Epilepsy Information for Teachers

Epilepsy and Education

At Epilepsy New Zealand we know that being responsible for the welfare and education of a child with epilepsy can seem daunting, but we have plenty of information and resources to help education professionals.

Many young people with epilepsy don’t have special educational needs and may never experience a seizure at school. About two thirds of children with epilepsy do underachieve academically, and a minority will experience seizures during school time. We hope that by working together with education professionals, we can make sure that the educational needs of young people with epilepsy are met, and that they can feel safe at school.

On this site, you will find information on first aid for epilepsy; and epilepsy awareness including the different types of seizures and triggers. Epilepsy New Zealand’s professionally trained Information and Support Specialists can explain how epilepsy may affect young people at school; advice on school activities, including swimming and educational visits; and higher education and careers advice for young people with epilepsy. A news section, summaries of our education research, and resources for teachers complete the picture.

If you have any questions, need further resources or can’t find what you’re looking for, please contact your local Epilepsy Information and Support Specialist, freephone 0800 EPILEPSY.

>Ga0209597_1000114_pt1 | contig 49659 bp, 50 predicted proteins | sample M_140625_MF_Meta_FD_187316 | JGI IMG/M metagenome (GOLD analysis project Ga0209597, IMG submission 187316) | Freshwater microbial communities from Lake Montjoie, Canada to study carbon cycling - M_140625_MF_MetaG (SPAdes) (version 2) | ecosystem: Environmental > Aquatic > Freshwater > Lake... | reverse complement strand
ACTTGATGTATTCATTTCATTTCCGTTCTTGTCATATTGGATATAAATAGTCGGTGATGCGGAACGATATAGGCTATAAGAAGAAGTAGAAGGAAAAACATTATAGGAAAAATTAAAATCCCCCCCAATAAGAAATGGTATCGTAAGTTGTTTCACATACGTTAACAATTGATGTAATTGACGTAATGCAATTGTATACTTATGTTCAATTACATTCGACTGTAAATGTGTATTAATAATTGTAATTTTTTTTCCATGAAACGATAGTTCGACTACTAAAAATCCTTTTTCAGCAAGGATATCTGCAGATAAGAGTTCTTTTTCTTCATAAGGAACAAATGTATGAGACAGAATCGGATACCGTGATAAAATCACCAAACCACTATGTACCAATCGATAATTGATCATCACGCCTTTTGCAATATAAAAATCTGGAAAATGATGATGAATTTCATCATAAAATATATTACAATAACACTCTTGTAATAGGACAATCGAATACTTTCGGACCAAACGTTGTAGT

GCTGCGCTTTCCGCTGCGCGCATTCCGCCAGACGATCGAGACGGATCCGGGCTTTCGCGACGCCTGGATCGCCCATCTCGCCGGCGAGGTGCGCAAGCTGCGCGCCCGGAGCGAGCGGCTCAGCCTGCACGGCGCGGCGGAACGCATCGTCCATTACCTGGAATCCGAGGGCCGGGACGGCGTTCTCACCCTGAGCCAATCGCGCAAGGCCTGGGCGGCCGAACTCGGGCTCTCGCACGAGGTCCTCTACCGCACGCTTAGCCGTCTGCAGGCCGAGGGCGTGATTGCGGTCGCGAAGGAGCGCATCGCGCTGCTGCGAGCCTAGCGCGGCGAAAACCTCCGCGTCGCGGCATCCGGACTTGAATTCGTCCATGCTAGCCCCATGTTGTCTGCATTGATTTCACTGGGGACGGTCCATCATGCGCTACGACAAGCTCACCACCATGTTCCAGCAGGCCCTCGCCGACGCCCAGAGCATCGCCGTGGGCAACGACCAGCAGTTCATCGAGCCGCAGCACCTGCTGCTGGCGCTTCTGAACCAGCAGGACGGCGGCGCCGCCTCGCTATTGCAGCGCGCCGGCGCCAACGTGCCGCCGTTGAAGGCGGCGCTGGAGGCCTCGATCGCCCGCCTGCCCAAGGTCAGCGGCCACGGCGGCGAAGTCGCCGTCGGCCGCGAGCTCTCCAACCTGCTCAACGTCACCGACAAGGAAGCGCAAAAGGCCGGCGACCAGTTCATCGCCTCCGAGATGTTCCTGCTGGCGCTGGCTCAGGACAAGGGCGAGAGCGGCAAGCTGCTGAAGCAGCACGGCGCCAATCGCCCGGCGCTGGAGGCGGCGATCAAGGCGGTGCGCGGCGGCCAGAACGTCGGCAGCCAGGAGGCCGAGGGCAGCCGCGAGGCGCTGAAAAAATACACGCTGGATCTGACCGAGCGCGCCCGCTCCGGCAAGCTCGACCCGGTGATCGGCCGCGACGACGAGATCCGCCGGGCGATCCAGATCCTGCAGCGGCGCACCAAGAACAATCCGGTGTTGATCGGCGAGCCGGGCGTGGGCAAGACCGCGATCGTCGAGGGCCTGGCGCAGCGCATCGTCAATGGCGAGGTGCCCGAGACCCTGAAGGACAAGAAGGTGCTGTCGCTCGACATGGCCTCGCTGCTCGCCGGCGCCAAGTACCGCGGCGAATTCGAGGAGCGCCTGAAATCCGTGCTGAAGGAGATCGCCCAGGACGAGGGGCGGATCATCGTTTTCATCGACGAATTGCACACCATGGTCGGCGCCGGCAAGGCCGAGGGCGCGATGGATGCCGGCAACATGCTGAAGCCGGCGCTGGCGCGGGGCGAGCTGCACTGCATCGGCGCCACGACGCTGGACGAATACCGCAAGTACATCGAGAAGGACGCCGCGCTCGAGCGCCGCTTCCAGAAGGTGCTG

Epilepsy is a very individual condition and every person with epilepsy is different. Epilepsy New Zealand recommends that teachers find out as much as possible about a child’s epilepsy, from the child and their parents or carers. The type of information that would be useful might include some of the following:

  • What type of seizures a child has
  • How long they last and what they look like
  • What first aid is appropriate and what care the child will need after the seizure
  • Any particular conditions or events that might trigger a seizure
  • Whether the child has a warning (aura) before a seizure
  • How often routine medication is taken and what side-effects may be experienced
  • What constitutes a medical emergency for the child, and what to do in such an emergency
  • Whether emergency medication has been prescribed and how it should be administered
  • Which, if any, activities the child’s parents or carers and medical professionals have advised them to avoid
  • Whether the child has any other medical conditions
  • Whether the child has had any learning difficulties or disability identified
  • How much understanding the child has of their condition and its treatment.